Pending Senate Patent Reform Bill
Posted Thursday, January 17, 2008 by Jim Ruttler
The United States Senate is currently considering patent reform bill S.1145, a companion to the patent reform bill already passed by the House. The main aspects of the bill are switching to a first-to-file system, simplifying filing and examination, providing less expensive administrative procedures for questioning patent validity, allowing for 3rd party prior art submissions during examination, and requiring prior art searches when filing a patent application. Other provisions include ending US Patent Office fee diversion, clarifying damage calculations, and limiting venue.
“The purpose of the Patent Reform Act of 2007, as reported by the Senate Judiciary Committee, is to ensure that the patent system in the 21st century reflects the 18th century Constitutional imperative. Congress must promote innovation through the enticement to inventors of temporally limited monopolies on their inventions, and it must do so for the ultimate benefit of the public. The legislation is designed to establish a more efficient and streamlined patent system that will improve patent quality and limit unnecessary and counterproductive litigation costs. If the United States is to maintain its competitive edge in the global economy, it needs a system that will support and reward all innovators with high quality patents. The time has come for Congress to reconsider the 50 year old patent statute and how it is currently being applied.”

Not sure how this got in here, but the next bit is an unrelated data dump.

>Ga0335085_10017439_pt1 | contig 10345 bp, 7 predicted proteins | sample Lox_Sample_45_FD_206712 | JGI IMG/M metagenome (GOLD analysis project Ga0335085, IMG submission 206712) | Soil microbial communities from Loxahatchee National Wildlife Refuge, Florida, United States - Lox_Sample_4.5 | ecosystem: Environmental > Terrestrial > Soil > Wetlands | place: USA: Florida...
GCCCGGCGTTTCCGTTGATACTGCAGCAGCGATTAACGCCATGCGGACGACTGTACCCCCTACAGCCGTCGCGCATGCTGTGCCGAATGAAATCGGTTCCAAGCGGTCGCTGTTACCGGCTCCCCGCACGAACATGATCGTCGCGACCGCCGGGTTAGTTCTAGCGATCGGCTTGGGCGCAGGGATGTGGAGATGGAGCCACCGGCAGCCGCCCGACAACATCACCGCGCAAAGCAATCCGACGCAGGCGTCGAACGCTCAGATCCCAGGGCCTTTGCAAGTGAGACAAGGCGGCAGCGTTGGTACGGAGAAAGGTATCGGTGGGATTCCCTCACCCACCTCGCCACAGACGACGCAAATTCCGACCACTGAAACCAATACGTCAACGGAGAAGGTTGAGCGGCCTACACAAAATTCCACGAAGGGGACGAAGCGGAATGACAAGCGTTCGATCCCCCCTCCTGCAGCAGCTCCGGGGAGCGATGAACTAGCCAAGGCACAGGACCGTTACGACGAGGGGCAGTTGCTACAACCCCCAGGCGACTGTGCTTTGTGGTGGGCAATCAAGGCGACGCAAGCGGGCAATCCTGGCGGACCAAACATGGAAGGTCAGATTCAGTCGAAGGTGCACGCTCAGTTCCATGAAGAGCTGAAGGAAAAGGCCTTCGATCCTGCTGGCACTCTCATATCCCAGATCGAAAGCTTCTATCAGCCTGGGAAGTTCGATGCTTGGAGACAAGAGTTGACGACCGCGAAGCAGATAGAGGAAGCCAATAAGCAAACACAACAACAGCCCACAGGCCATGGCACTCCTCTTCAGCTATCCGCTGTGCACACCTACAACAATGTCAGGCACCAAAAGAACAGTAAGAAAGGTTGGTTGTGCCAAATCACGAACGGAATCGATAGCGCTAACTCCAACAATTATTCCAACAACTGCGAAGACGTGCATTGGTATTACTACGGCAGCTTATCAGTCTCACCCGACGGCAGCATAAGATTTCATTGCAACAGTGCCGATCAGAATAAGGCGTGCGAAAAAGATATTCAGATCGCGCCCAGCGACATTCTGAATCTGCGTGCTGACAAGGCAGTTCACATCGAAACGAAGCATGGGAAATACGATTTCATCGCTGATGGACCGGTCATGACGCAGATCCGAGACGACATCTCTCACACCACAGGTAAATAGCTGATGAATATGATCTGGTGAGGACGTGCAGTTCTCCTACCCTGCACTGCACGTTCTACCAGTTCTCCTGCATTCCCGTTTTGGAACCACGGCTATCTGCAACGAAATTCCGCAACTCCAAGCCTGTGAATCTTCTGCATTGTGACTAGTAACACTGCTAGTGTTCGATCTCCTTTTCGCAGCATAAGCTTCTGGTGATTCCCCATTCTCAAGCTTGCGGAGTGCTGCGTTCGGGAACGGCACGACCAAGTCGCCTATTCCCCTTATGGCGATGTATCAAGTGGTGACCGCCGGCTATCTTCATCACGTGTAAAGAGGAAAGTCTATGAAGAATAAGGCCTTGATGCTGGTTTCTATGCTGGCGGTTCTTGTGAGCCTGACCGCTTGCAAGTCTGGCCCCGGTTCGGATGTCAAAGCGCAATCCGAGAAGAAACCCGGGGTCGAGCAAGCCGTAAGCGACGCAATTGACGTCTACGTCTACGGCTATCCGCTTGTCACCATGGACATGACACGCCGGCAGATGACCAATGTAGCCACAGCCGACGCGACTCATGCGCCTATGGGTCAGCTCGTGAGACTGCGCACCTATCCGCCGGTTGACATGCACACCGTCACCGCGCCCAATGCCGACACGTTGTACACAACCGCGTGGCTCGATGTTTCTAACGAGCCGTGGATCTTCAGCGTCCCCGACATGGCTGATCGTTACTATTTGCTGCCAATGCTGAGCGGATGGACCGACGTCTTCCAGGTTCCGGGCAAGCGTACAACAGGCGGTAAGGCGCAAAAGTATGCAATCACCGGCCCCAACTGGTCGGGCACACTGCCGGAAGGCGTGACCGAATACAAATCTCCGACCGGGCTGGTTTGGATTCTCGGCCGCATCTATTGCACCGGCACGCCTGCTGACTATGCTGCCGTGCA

Summary of Senate and House Patent Reform Bills by John R. Thomas